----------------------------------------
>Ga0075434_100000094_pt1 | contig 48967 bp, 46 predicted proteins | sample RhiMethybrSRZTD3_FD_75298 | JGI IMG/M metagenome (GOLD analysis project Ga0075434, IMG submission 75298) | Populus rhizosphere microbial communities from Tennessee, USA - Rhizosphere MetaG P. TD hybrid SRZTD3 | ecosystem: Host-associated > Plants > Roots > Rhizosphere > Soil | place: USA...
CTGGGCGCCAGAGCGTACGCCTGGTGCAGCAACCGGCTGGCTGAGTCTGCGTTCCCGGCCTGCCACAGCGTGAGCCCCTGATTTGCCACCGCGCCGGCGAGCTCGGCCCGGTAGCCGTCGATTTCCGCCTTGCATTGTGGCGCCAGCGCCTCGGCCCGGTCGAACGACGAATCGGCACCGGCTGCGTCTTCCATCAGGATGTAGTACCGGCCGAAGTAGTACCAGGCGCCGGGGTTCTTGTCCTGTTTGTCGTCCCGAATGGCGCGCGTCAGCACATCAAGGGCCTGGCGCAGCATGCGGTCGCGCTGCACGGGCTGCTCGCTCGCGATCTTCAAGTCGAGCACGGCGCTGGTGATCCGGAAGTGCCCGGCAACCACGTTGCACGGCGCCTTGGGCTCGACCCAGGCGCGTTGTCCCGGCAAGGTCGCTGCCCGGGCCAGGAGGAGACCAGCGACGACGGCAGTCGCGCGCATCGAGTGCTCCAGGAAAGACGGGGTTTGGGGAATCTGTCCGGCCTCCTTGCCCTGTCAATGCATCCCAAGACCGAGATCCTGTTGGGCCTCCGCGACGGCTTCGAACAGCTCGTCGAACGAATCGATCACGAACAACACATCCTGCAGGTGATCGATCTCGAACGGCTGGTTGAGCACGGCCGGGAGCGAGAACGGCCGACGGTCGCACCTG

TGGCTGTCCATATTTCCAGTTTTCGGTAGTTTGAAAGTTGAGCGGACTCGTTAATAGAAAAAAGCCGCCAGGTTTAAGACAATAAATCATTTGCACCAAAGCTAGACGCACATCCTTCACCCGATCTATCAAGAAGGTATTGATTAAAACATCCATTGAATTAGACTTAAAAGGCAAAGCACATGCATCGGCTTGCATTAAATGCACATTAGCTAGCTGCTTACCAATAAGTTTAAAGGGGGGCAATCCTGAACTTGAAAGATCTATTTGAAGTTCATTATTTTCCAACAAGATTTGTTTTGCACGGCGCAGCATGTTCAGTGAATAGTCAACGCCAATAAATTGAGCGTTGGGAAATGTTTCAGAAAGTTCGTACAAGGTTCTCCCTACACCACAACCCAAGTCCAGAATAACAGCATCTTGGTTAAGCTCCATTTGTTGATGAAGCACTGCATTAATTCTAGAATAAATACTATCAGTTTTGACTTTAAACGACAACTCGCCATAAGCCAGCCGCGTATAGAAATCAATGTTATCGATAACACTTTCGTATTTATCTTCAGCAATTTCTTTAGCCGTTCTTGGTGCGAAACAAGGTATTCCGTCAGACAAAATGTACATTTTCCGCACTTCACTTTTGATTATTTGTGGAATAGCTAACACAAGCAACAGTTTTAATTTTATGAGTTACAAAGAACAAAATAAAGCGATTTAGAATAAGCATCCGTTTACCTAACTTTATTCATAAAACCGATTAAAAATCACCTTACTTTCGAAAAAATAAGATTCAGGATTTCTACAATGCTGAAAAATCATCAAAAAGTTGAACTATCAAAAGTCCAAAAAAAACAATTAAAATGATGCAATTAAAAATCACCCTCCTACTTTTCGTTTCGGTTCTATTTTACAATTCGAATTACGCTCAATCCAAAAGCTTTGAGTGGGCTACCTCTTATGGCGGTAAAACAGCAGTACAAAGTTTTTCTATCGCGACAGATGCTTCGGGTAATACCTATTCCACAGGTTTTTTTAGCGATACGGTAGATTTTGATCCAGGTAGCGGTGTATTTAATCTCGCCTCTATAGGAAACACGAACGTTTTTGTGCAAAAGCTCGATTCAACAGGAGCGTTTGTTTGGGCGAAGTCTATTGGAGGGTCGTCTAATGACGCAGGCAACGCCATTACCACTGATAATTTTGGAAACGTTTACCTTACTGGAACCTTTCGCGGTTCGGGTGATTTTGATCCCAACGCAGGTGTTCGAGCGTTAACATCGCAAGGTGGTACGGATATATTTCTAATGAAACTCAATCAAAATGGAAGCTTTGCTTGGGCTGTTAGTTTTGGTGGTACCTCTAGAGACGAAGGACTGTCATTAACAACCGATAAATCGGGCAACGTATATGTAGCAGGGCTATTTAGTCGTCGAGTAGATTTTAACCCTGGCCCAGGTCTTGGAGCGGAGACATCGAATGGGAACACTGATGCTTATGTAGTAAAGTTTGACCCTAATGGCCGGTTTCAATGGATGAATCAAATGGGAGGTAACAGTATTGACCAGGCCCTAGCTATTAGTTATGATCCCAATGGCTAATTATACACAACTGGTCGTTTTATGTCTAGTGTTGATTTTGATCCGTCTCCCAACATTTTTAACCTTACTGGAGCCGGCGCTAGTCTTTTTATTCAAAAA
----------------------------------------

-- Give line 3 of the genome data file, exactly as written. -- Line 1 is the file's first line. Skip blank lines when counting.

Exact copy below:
TGGCTGTCCATATTTCCAGTTTTCGGTAGTTTGAAAGTTGAGCGGACTCGTTAATAGAAAAAAGCCGCCAGGTTTAAGACAATAAATCATTTGCACCAAAGCTAGACGCACATCCTTCACCCGATCTATCAAGAAGGTATTGATTAAAACATCCATTGAATTAGACTTAAAAGGCAAAGCACATGCATCGGCTTGCATTAAATGCACATTAGCTAGCTGCTTACCAATAAGTTTAAAGGGGGGCAATCCTGAACTTGAAAGATCTATTTGAAGTTCATTATTTTCCAACAAGATTTGTTTTGCACGGCGCAGCATGTTCAGTGAATAGTCAACGCCAATAAATTGAGCGTTGGGAAATGTTTCAGAAAGTTCGTACAAGGTTCTCCCTACACCACAACCCAAGTCCAGAATAACAGCATCTTGGTTAAGCTCCATTTGTTGATGAAGCACTGCATTAATTCTAGAATAAATACTATCAGTTTTGACTTTAAACGACAACTCGCCATAAGCCAGCCGCGTATAGAAATCAATGTTATCGATAACACTTTCGTATTTATCTTCAGCAATTTCTTTAGCCGTTCTTGGTGCGAAACAAGGTATTCCGTCAGACAAAATGTACATTTTCCGCACTTCACTTTTGATTATTTGTGGAATAGCTAACACAAGCAACAGTTTTAATTTTATGAGTTACAAAGAACAAAATAAAGCGATTTAGAATAAGCATCCGTTTACCTAACTTTATTCATAAAACCGATTAAAAATCACCTTACTTTCGAAAAAATAAGATTCAGGATTTCTACAATGCTGAAAAATCATCAAAAAGTTGAACTATCAAAAGTCCAAAAAAAACAATTAAAATGATGCAATTAAAAATCACCCTCCTACTTTTCGTTTCGGTTCTATTTTACAATTCGAATTACGCTCAATCCAAAAGCTTTGAGTGGGCTACCTCTTATGGCGGTAAAACAGCAGTACAAAGTTTTTCTATCGCGACAGATGCTTCGGGTAATACCTATTCCACAGGTTTTTTTAGCGATACGGTAGATTTTGATCCAGGTAGCGGTGTATTTAATCTCGCCTCTATAGGAAACACGAACGTTTTTGTGCAAAAGCTCGATTCAACAGGAGCGTTTGTTTGGGCGAAGTCTATTGGAGGGTCGTCTAATGACGCAGGCAACGCCATTACCACTGATAATTTTGGAAACGTTTACCTTACTGGAACCTTTCGCGGTTCGGGTGATTTTGATCCCAACGCAGGTGTTCGAGCGTTAACATCGCAAGGTGGTACGGATATATTTCTAATGAAACTCAATCAAAATGGAAGCTTTGCTTGGGCTGTTAGTTTTGGTGGTACCTCTAGAGACGAAGGACTGTCATTAACAACCGATAAATCGGGCAACGTATATGTAGCAGGGCTATTTAGTCGTCGAGTAGATTTTAACCCTGGCCCAGGTCTTGGAGCGGAGACATCGAATGGGAACACTGATGCTTATGTAGTAAAGTTTGACCCTAATGGCCGGTTTCAATGGATGAATCAAATGGGAGGTAACAGTATTGACCAGGCCCTAGCTATTAGTTATGATCCCAATGGCTAATTATACACAACTGGTCGTTTTATGTCTAGTGTTGATTTTGATCCGTCTCCCAACATTTTTAACCTTACTGGAGCCGGCGCTAGTCTTTTTATTCAAAAA